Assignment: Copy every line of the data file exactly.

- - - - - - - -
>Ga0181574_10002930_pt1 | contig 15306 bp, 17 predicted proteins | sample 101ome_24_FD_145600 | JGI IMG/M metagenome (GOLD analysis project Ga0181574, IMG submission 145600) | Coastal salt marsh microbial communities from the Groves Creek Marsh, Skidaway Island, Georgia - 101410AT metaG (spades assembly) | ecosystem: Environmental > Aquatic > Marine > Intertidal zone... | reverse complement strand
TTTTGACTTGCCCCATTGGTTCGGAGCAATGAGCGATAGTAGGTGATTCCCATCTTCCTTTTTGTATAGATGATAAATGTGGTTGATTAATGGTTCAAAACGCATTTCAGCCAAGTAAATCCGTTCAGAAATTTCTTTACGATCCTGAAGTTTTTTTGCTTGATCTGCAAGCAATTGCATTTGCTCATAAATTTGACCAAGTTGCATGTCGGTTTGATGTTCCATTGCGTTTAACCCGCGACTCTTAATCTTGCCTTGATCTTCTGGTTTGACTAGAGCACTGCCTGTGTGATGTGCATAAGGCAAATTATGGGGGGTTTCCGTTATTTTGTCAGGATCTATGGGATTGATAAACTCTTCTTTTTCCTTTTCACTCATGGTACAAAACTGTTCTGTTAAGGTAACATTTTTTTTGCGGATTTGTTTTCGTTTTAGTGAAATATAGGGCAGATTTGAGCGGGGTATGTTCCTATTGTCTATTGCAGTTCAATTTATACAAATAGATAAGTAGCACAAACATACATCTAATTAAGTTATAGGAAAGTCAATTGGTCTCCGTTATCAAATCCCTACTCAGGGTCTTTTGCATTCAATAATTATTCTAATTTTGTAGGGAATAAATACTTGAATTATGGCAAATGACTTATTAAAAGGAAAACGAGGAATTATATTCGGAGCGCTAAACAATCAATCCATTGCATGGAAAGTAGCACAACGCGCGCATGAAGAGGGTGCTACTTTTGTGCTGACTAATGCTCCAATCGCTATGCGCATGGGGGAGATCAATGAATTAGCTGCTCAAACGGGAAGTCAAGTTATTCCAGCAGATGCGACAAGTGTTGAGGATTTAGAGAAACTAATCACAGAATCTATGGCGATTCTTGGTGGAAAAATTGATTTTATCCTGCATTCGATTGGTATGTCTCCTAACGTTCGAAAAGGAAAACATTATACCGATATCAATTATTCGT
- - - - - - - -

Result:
>Ga0181574_10002930_pt1 | contig 15306 bp, 17 predicted proteins | sample 101ome_24_FD_145600 | JGI IMG/M metagenome (GOLD analysis project Ga0181574, IMG submission 145600) | Coastal salt marsh microbial communities from the Groves Creek Marsh, Skidaway Island, Georgia - 101410AT metaG (spades assembly) | ecosystem: Environmental > Aquatic > Marine > Intertidal zone... | reverse complement strand
TTTTGACTTGCCCCATTGGTTCGGAGCAATGAGCGATAGTAGGTGATTCCCATCTTCCTTTTTGTATAGATGATAAATGTGGTTGATTAATGGTTCAAAACGCATTTCAGCCAAGTAAATCCGTTCAGAAATTTCTTTACGATCCTGAAGTTTTTTTGCTTGATCTGCAAGCAATTGCATTTGCTCATAAATTTGACCAAGTTGCATGTCGGTTTGATGTTCCATTGCGTTTAACCCGCGACTCTTAATCTTGCCTTGATCTTCTGGTTTGACTAGAGCACTGCCTGTGTGATGTGCATAAGGCAAATTATGGGGGGTTTCCGTTATTTTGTCAGGATCTATGGGATTGATAAACTCTTCTTTTTCCTTTTCACTCATGGTACAAAACTGTTCTGTTAAGGTAACATTTTTTTTGCGGATTTGTTTTCGTTTTAGTGAAATATAGGGCAGATTTGAGCGGGGTATGTTCCTATTGTCTATTGCAGTTCAATTTATACAAATAGATAAGTAGCACAAACATACATCTAATTAAGTTATAGGAAAGTCAATTGGTCTCCGTTATCAAATCCCTACTCAGGGTCTTTTGCATTCAATAATTATTCTAATTTTGTAGGGAATAAATACTTGAATTATGGCAAATGACTTATTAAAAGGAAAACGAGGAATTATATTCGGAGCGCTAAACAATCAATCCATTGCATGGAAAGTAGCACAACGCGCGCATGAAGAGGGTGCTACTTTTGTGCTGACTAATGCTCCAATCGCTATGCGCATGGGGGAGATCAATGAATTAGCTGCTCAAACGGGAAGTCAAGTTATTCCAGCAGATGCGACAAGTGTTGAGGATTTAGAGAAACTAATCACAGAATCTATGGCGATTCTTGGTGGAAAAATTGATTTTATCCTGCATTCGATTGGTATGTCTCCTAACGTTCGAAAAGGAAAACATTATACCGATATCAATTATTCGT